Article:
The half marathon race day checklist

Everything you need to nail your half marathon

Are you preparing for a half marathon? If so, now that most of your hard training is in the bank, you need to ensure that you maximise your performance on race day, and that means taking care of the little things that can make a big difference. With that in mind, here’s my race day checklist to ensure that you’re ready and raring to go for 13.1 miles!

Written by Louise Damen

Louise is a two-time England Cross Country Champion and a former European XC Trials winner. She has also represented GB at various international events and her marathon PB is 2:30:00.

Have you collected your race number & timing chip?

If you’re taking part in a mass event then it’s likely that your race number and timing chip will be posted out to you beforehand. If that’s the case then don’t leave the house without your number pinned to your vest or T-shirt and your timing chip securely fastened to your laces! If you need to collect your number and chip before the start then make it the first thing that you do when you arrive at the race venue. Remember, no number and chip means no result!

Have you tried and tested your race day kit?

Runners tend to be creatures of habit and there’s good reason for that. If there’s one race day rule to swear by then it’s stick to what you know and don’t try anything new. It sounds obvious but make sure that your race kit is tried, tested and comfortable! Many runners fall into the trap of saving new kit until race day, only to find that it chafes or is restrictive. Test run all of your kit in training beforehand, including your shoes and socks to ensure that they don’t cause you any problems. Apply Vaseline to any areas that are prone to blisters or chaffing before the race and check the weather forecast to ensure that your race kit is suitable for the conditions.

Have you perfected your pacing plan?

Good pace judgement is crucial in a half marathon and is something that doesn't happen spontaneously, so you'll need a pacing strategy. Once you've set a time goal, you'll need to work backwards so that you can calculate your split times to ensure that you're on track during the race. If you’re unsure of how to establish a time goal then you can use a recent race result over a shorter distance to give you an indication of your current fitness and your potential over the half marathon distance. Try using this race pace calculator.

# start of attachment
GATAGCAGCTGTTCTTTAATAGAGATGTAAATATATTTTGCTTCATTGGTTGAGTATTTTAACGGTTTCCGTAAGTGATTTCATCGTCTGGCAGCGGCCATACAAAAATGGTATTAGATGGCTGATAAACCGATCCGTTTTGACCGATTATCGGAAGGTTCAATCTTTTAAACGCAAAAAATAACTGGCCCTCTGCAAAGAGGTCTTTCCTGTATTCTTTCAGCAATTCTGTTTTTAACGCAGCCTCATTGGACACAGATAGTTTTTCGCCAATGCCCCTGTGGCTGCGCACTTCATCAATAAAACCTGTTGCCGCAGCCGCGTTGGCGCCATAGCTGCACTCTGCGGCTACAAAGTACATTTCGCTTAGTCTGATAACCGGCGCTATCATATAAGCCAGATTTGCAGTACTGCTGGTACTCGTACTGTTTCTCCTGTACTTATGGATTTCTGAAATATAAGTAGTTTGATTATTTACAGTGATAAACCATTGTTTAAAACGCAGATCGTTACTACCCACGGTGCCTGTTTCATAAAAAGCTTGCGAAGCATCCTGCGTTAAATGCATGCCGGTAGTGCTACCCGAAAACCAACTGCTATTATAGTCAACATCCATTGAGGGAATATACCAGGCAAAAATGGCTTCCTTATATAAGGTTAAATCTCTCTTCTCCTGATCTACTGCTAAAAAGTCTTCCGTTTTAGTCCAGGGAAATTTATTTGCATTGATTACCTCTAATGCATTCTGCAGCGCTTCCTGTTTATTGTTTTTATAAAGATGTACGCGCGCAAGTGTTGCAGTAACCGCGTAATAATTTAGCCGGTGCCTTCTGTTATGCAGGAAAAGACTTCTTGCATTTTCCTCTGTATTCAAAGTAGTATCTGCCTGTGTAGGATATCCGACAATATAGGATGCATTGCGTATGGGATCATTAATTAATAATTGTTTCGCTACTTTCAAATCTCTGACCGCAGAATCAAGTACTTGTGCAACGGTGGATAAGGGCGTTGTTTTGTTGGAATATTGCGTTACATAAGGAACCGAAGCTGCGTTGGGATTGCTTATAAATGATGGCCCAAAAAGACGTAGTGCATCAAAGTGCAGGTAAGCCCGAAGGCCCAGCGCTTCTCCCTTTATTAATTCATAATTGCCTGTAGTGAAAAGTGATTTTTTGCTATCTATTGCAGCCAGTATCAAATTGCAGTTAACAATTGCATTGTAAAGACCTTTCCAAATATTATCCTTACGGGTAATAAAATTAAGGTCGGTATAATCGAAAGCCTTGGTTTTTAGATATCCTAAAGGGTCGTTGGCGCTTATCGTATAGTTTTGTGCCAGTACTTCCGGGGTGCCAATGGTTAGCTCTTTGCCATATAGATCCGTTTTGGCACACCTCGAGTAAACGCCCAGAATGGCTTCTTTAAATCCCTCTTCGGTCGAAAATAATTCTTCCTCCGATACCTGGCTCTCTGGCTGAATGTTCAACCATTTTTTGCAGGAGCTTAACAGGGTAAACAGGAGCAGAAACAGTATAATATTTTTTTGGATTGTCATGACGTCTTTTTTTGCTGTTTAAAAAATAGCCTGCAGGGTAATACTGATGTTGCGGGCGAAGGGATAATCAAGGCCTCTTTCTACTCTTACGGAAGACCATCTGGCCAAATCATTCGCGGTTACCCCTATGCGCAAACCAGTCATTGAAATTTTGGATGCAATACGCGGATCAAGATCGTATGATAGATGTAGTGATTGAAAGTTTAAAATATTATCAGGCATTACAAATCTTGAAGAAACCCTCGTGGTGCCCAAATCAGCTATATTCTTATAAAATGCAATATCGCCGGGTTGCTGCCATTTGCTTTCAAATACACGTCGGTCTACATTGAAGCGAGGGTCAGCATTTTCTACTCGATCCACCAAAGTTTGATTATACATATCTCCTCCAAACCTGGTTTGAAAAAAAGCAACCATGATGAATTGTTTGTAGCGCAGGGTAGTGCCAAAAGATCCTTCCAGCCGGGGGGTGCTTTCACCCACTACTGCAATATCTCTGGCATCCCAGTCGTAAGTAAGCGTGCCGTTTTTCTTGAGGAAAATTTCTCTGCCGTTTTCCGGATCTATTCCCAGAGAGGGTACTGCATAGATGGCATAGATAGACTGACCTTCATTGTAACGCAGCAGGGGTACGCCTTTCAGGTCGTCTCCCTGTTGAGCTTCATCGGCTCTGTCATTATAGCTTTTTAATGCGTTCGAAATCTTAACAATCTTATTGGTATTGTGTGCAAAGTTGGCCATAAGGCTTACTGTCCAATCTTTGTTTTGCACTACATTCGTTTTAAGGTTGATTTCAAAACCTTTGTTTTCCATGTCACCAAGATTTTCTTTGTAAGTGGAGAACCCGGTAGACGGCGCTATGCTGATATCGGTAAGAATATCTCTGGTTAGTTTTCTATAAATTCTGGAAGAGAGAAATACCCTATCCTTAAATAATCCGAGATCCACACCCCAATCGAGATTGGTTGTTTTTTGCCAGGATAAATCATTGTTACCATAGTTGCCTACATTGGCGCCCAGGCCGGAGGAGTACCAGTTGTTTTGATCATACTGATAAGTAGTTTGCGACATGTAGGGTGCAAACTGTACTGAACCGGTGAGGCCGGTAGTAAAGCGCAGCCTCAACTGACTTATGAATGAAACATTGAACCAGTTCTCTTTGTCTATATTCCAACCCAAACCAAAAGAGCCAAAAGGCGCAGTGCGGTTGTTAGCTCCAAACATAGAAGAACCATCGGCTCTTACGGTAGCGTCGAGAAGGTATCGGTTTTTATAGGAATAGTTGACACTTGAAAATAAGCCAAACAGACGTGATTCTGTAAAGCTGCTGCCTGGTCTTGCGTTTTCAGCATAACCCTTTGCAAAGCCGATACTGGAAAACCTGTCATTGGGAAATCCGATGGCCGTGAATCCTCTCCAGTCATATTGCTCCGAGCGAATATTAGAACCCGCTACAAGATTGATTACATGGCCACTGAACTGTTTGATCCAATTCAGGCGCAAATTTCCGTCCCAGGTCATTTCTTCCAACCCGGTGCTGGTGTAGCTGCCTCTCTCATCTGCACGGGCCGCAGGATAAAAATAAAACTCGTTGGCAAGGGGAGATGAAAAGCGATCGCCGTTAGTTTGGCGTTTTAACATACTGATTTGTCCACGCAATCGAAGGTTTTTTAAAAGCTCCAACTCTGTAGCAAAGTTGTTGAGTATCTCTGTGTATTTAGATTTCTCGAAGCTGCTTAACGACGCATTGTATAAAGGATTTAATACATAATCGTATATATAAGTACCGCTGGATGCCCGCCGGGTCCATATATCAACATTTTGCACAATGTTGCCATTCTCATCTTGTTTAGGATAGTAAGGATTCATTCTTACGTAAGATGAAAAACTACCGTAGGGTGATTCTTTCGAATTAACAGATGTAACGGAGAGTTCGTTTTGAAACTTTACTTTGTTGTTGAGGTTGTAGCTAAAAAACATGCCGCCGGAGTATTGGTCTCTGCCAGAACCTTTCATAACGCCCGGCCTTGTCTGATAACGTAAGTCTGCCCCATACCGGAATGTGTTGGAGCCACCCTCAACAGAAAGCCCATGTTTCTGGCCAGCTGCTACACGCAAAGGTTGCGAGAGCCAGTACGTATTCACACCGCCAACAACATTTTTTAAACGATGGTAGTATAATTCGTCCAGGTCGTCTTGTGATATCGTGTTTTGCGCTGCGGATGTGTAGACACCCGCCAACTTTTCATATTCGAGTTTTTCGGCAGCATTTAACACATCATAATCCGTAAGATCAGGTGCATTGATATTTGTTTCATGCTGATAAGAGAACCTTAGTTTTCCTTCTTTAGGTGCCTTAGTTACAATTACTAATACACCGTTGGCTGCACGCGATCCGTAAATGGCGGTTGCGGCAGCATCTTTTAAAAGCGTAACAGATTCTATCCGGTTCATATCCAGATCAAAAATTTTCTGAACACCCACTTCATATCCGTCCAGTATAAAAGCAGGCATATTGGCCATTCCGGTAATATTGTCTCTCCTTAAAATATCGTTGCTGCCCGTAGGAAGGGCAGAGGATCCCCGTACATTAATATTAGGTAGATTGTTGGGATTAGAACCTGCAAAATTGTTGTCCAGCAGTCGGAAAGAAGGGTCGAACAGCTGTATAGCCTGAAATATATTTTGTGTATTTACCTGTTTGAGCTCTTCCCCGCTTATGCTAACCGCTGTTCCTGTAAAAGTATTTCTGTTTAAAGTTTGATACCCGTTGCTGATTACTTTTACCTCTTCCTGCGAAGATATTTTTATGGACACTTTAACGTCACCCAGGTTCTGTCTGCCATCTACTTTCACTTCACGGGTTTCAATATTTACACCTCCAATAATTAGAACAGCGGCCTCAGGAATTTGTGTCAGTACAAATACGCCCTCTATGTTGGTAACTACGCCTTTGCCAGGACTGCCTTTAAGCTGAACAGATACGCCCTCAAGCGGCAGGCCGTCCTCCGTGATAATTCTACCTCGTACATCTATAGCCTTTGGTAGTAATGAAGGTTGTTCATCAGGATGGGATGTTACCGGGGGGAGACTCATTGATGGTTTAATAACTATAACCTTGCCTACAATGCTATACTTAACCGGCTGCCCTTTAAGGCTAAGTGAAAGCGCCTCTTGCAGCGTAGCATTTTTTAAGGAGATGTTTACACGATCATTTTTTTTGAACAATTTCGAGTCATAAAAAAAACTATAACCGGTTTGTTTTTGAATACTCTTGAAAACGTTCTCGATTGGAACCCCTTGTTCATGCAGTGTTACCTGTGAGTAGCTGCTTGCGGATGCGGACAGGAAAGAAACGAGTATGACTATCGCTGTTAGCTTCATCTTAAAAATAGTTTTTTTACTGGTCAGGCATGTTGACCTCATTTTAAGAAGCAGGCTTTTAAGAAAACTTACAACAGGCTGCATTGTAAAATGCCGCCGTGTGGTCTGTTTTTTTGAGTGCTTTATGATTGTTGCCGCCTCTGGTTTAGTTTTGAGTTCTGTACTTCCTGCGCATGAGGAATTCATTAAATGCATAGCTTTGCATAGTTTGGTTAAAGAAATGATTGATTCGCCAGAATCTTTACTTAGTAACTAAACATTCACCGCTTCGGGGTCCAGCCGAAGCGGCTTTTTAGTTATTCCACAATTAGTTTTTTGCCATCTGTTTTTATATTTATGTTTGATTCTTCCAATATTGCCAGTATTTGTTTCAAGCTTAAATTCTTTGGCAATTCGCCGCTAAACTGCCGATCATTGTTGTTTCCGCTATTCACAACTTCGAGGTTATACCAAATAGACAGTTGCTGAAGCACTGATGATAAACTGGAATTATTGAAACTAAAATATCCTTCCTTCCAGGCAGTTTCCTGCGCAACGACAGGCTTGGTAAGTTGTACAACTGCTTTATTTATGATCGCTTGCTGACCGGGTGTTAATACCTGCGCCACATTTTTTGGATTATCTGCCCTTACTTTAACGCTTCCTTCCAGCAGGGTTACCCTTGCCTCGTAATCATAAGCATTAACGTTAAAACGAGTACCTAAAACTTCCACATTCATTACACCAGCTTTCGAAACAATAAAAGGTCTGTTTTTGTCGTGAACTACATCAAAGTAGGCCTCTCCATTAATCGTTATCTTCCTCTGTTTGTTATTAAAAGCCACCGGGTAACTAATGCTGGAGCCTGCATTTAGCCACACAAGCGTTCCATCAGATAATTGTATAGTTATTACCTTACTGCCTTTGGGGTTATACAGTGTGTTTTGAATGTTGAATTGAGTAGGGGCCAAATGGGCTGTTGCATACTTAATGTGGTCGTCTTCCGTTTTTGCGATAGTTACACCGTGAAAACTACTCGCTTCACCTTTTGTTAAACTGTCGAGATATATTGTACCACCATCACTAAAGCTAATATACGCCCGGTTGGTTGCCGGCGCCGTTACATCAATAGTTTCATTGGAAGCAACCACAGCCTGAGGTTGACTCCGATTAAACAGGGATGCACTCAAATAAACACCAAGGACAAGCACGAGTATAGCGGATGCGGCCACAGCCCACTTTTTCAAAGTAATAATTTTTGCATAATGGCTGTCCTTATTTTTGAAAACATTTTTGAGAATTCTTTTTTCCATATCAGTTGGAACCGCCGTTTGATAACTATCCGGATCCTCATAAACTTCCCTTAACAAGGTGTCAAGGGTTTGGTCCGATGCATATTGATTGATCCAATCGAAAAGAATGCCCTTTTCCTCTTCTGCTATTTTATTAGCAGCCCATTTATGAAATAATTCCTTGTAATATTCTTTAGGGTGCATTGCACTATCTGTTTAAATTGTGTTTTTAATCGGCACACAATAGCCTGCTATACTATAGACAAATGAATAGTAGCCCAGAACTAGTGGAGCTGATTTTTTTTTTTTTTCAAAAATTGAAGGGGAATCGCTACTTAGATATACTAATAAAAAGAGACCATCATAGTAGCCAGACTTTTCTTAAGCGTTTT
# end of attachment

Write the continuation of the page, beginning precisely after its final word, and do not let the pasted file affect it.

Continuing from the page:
However, remember that your plan should be flexible. You may need to adjust your time goal and pacing strategy to take into account the weather conditions or simply how you feel on the day.

Have you got a fuelling strategy in place?

Your body can only store enough carbohydrate for around 90 minutes of exercise, so if you're going to be running for over 90 minutes, you'll need to consider a fuelling strategy that will enable you to top up your glycogen stores by eating and/or drinking on the run. You can do this with sports drinks but energy gels provide concentrated carbohydrate that is easily digestible on the go. Pop the gels in your pocket/drinks belt or pin them to your shorts and take one every 30 minutes.

Even in cold weather you'll need to have a hydration strategy in place. It is vital to take on fluid in the early stages of the race, even if you don’t feel as if you need it. Drinking little and often is the best strategy to ensure that you remain hydrated and prevent any gastrointestinal issues.

Are you ready for rapid refuelling and recovery?

Recovery after a half marathon is paramount as whether you’re an elite or a casual runner, there’s no question about it; 13.1 miles is a substantial effort. Within the first 24 hours after racing, your highest priorities in terms of recovery are initiating muscle repair and replenishing your muscle glycogen stores, so post-race refuelling is crucial if you want to enhance recovery. The window immediately post-exercise is when your body is most able to absorb nutrients which are critical for the body to repair and regenerate itself. Aim to consume a snack or recovery shake containing a blend of carbohydrate and between 10 and 20g of protein within 30 minutes of finishing. Ensure that you have plenty of post-race snacks to hand in your kit bag, particularly if you have a long journey home.

Good luck and happy racing!

Comments (1)

  • flyin_finn 'Two things to comment, namely 1) never overdo the extra carbs and drinks (*i usually do without anything from the race organisers and carry a camel-back pack to avoid distractions) and 2) always stretch throughout before, during and after the race (*unless you're totally amazing and don't once stop, whereas most people will need to take breathers and stretching properly while muscles are warmed up is very beneficial).'

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